The processor 110 represents a central processing unit of any type of architecture, such as embedded processors, mobile processors, micro-controllers, digital signal processors, superscalar computers, vector processors, single instruction multiple data (SIMD) computers, complex instruction set computers (CISC), reduced instruction set computers (RISC), very long instruction word (VLIW), or hybrid architecture. The processor 110 typically has a thermal throttling range from a minimum throttling state to a maximum throttling state.
The processor bus 120 provides interface signals to allow the processor 110 to communicate with other processors or devices, e.g., the MCH 130. The processor bus 120 may support a uni-processor or multiprocessor configuration. The processor bus 120 may be parallel, sequential, pipelined, asynchronous, synchronous, or any combination thereof.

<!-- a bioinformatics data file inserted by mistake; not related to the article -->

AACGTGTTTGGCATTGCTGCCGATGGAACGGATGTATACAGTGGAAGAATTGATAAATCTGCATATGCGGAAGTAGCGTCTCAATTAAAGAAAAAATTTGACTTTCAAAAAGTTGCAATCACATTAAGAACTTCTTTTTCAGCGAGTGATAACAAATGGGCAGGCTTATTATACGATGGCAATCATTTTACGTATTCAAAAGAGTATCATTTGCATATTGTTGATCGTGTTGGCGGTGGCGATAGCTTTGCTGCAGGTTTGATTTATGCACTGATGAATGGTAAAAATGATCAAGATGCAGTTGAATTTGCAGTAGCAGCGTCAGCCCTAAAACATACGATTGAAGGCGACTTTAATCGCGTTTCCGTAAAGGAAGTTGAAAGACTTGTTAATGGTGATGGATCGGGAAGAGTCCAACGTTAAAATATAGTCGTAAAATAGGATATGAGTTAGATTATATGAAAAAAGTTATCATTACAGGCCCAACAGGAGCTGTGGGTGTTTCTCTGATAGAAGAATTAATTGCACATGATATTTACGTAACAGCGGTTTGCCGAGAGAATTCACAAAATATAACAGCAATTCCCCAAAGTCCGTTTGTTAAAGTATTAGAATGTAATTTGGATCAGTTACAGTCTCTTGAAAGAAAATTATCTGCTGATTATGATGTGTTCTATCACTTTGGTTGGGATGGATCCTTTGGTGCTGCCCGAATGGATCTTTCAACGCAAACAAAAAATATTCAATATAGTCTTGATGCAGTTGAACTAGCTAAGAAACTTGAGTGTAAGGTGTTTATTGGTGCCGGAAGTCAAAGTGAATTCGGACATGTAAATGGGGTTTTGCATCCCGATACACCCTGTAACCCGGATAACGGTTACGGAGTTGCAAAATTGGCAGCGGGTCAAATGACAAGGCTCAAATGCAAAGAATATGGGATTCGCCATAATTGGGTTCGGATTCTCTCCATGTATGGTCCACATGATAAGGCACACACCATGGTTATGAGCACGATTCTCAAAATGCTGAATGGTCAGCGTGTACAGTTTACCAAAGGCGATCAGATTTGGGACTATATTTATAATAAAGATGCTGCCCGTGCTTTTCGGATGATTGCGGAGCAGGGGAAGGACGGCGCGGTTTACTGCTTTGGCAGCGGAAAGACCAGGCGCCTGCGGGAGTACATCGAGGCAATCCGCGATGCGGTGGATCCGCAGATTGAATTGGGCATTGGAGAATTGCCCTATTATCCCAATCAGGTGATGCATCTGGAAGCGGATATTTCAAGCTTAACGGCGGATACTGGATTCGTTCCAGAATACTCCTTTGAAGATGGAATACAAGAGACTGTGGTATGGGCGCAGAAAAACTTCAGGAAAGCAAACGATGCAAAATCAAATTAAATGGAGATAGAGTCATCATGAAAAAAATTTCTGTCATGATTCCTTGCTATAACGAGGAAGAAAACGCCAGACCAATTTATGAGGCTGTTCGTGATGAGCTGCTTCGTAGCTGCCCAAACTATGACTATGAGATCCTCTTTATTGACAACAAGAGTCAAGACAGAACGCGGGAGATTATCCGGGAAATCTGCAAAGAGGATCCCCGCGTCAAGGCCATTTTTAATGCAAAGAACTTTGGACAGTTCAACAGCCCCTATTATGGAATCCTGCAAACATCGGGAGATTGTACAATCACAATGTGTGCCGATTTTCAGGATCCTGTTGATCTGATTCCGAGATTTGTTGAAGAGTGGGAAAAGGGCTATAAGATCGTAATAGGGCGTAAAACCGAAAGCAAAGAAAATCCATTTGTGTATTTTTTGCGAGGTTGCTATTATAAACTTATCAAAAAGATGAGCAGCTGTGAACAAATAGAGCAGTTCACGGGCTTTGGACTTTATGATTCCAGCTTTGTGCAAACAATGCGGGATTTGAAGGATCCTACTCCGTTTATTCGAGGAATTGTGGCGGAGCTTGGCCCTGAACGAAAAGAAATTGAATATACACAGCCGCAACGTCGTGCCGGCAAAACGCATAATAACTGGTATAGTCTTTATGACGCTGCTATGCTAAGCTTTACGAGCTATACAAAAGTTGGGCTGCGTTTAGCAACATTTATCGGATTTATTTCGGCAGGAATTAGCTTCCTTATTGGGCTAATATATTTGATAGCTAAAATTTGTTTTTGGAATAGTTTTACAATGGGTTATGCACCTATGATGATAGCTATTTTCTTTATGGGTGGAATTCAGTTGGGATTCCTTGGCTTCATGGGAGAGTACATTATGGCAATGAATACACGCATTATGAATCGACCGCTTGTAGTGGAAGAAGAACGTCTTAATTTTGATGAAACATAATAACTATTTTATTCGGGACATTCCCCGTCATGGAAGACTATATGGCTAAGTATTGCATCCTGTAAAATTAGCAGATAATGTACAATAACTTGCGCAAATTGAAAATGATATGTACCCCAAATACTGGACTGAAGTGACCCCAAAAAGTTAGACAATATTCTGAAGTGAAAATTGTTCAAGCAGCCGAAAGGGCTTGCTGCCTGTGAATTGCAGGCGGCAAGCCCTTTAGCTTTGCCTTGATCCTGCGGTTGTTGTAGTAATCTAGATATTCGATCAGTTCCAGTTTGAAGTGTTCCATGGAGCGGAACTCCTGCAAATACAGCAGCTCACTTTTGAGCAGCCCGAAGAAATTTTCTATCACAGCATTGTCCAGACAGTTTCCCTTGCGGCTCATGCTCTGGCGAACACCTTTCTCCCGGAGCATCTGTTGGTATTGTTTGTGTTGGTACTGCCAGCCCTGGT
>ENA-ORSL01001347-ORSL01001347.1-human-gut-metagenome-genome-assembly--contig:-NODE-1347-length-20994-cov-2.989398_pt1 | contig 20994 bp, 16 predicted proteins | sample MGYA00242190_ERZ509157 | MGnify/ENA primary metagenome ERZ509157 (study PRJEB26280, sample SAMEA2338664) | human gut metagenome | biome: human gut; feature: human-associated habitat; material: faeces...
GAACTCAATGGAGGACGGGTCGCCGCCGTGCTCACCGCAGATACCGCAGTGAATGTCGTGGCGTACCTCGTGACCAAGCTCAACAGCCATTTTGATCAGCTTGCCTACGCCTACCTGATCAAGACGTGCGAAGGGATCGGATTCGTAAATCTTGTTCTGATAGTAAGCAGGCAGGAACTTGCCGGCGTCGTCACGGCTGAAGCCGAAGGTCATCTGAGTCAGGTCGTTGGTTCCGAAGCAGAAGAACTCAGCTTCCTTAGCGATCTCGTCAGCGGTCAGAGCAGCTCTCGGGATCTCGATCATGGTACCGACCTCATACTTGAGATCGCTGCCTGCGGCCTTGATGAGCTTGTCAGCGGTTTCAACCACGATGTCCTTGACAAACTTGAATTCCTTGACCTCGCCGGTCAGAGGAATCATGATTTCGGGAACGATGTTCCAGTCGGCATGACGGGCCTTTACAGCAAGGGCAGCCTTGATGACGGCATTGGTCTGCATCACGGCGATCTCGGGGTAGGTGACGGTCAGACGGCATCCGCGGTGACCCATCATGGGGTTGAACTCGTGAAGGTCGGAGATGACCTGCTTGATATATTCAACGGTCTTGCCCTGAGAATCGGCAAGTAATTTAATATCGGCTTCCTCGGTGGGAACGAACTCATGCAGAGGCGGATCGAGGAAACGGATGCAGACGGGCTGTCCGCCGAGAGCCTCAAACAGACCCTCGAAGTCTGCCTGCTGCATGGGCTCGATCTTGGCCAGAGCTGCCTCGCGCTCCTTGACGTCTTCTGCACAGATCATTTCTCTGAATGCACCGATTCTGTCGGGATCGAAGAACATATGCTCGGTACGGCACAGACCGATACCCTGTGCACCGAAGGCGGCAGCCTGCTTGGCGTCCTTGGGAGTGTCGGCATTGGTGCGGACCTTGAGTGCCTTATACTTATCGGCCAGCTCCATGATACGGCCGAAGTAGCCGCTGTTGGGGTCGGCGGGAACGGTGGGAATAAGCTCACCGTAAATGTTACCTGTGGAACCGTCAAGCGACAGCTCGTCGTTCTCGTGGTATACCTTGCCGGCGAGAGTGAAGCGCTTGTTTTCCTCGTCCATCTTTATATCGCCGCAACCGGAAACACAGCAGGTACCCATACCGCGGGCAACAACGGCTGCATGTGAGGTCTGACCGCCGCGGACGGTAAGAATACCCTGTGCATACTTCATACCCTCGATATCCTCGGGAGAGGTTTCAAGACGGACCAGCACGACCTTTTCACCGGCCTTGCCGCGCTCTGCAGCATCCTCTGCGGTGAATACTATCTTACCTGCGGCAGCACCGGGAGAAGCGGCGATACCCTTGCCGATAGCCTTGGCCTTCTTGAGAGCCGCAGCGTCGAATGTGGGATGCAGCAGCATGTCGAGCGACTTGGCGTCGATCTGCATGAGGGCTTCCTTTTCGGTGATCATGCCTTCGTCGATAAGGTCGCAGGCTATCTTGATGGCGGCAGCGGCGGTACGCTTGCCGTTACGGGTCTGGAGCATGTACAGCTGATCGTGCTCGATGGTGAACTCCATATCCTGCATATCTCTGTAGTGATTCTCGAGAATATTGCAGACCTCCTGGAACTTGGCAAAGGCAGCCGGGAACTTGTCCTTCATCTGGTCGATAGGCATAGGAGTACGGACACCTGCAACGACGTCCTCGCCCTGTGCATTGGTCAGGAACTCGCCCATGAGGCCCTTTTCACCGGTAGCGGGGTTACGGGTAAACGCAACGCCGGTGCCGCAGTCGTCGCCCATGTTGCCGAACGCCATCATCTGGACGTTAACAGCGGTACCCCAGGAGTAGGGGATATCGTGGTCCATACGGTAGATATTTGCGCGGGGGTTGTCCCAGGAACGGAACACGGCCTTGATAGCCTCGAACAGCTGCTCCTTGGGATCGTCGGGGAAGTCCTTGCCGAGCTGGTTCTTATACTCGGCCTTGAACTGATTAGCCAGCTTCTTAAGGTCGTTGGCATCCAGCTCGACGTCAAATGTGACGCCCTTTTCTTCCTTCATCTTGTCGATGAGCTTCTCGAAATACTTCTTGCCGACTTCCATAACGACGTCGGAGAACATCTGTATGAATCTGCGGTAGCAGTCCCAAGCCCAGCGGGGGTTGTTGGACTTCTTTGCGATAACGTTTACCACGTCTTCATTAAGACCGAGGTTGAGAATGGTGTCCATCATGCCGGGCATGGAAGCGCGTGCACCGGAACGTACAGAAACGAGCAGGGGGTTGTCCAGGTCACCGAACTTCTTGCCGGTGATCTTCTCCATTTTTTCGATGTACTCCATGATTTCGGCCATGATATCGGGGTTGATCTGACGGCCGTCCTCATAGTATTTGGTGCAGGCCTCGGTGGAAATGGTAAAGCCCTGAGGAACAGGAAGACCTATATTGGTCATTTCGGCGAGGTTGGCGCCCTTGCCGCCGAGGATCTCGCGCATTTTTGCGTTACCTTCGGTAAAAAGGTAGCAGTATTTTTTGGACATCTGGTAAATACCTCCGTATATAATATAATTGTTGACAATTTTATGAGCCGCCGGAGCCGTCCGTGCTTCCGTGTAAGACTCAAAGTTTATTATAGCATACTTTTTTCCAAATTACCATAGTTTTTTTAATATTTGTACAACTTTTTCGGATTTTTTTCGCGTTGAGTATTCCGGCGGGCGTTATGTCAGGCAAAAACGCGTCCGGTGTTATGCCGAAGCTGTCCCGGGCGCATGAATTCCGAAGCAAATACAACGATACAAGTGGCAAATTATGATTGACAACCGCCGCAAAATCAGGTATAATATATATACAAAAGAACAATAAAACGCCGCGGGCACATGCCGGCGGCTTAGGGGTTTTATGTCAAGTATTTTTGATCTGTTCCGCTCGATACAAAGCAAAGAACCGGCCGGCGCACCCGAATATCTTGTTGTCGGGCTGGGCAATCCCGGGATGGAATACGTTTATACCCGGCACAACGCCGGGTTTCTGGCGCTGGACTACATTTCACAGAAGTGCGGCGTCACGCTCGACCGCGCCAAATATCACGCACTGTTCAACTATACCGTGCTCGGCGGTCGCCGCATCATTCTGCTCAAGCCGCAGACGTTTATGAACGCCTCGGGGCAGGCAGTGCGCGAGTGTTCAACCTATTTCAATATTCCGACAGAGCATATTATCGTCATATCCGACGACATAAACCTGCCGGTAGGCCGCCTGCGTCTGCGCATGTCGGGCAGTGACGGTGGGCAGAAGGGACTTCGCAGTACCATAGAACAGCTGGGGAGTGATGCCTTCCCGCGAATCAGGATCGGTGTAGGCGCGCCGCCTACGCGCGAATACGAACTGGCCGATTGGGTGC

The MCH 130 provides control and configuration of memory and input/output devices such as the system memory 140 and the ICH 150. The MCH 130 may be integrated into a chipset that integrates multiple functionalities such as the isolated execution mode, host-to-peripheral bus interface, memory control. The MCH 130 interfaces to the peripheral bus 155. For clarity, not all the peripheral buses are shown. It is contemplated that the system 100 may also include peripheral buses such as Peripheral Component Interconnect (PCI), accelerated graphics port (AGP), Industry Standard Architecture (ISA) bus, and Universal Serial Bus (USB), etc.